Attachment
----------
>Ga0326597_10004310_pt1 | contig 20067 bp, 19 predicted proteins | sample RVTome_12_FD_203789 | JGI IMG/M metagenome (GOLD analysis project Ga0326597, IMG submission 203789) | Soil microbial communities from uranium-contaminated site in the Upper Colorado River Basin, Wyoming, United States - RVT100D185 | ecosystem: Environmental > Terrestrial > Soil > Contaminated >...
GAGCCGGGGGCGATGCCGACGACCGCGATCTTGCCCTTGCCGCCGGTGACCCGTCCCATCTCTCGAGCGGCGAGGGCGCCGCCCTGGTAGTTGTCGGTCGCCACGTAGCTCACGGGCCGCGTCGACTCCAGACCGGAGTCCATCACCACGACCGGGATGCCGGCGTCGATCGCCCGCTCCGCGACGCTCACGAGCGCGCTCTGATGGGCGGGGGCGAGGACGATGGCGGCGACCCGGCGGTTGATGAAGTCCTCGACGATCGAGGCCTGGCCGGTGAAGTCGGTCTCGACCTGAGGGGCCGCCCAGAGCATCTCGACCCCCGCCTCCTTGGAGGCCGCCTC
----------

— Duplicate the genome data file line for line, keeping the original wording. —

>Ga0326597_10004310_pt1 | contig 20067 bp, 19 predicted proteins | sample RVTome_12_FD_203789 | JGI IMG/M metagenome (GOLD analysis project Ga0326597, IMG submission 203789) | Soil microbial communities from uranium-contaminated site in the Upper Colorado River Basin, Wyoming, United States - RVT100D185 | ecosystem: Environmental > Terrestrial > Soil > Contaminated >...
GAGCCGGGGGCGATGCCGACGACCGCGATCTTGCCCTTGCCGCCGGTGACCCGTCCCATCTCTCGAGCGGCGAGGGCGCCGCCCTGGTAGTTGTCGGTCGCCACGTAGCTCACGGGCCGCGTCGACTCCAGACCGGAGTCCATCACCACGACCGGGATGCCGGCGTCGATCGCCCGCTCCGCGACGCTCACGAGCGCGCTCTGATGGGCGGGGGCGAGGACGATGGCGGCGACCCGGCGGTTGATGAAGTCCTCGACGATCGAGGCCTGGCCGGTGAAGTCGGTCTCGACCTGAGGGGCCGCCCAGAGCATCTCGACCCCCGCCTCCTTGGAGGCCGCCTC